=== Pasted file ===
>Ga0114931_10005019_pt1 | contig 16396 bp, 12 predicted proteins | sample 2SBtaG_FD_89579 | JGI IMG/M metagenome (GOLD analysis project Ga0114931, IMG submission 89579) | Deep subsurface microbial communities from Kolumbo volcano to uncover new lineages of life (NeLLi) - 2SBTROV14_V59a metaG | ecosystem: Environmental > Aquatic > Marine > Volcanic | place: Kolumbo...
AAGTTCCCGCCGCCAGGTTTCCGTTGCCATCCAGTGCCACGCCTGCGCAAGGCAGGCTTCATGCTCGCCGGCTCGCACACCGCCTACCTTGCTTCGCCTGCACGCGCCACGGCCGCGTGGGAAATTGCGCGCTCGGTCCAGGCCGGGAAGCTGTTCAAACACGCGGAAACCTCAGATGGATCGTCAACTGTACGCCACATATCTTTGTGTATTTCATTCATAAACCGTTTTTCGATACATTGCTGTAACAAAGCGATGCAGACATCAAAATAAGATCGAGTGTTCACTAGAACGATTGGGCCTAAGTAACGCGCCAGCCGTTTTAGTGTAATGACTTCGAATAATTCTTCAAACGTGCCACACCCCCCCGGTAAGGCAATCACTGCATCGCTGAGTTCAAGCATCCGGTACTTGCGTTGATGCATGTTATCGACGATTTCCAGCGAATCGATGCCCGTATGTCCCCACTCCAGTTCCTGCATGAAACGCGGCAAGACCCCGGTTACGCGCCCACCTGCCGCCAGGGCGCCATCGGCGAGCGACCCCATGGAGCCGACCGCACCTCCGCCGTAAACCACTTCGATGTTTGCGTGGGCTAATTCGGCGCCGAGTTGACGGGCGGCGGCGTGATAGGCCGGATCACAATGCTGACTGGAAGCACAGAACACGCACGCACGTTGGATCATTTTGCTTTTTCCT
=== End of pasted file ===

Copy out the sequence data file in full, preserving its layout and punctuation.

>Ga0114931_10005019_pt1 | contig 16396 bp, 12 predicted proteins | sample 2SBtaG_FD_89579 | JGI IMG/M metagenome (GOLD analysis project Ga0114931, IMG submission 89579) | Deep subsurface microbial communities from Kolumbo volcano to uncover new lineages of life (NeLLi) - 2SBTROV14_V59a metaG | ecosystem: Environmental > Aquatic > Marine > Volcanic | place: Kolumbo...
AAGTTCCCGCCGCCAGGTTTCCGTTGCCATCCAGTGCCACGCCTGCGCAAGGCAGGCTTCATGCTCGCCGGCTCGCACACCGCCTACCTTGCTTCGCCTGCACGCGCCACGGCCGCGTGGGAAATTGCGCGCTCGGTCCAGGCCGGGAAGCTGTTCAAACACGCGGAAACCTCAGATGGATCGTCAACTGTACGCCACATATCTTTGTGTATTTCATTCATAAACCGTTTTTCGATACATTGCTGTAACAAAGCGATGCAGACATCAAAATAAGATCGAGTGTTCACTAGAACGATTGGGCCTAAGTAACGCGCCAGCCGTTTTAGTGTAATGACTTCGAATAATTCTTCAAACGTGCCACACCCCCCCGGTAAGGCAATCACTGCATCGCTGAGTTCAAGCATCCGGTACTTGCGTTGATGCATGTTATCGACGATTTCCAGCGAATCGATGCCCGTATGTCCCCACTCCAGTTCCTGCATGAAACGCGGCAAGACCCCGGTTACGCGCCCACCTGCCGCCAGGGCGCCATCGGCGAGCGACCCCATGGAGCCGACCGCACCTCCGCCGTAAACCACTTCGATGTTTGCGTGGGCTAATTCGGCGCCGAGTTGACGGGCGGCGGCGTGATAGGCCGGATCACAATGCTGACTGGAAGCACAGAACACGCACGCACGTTGGATCATTTTGCTTTTTCCT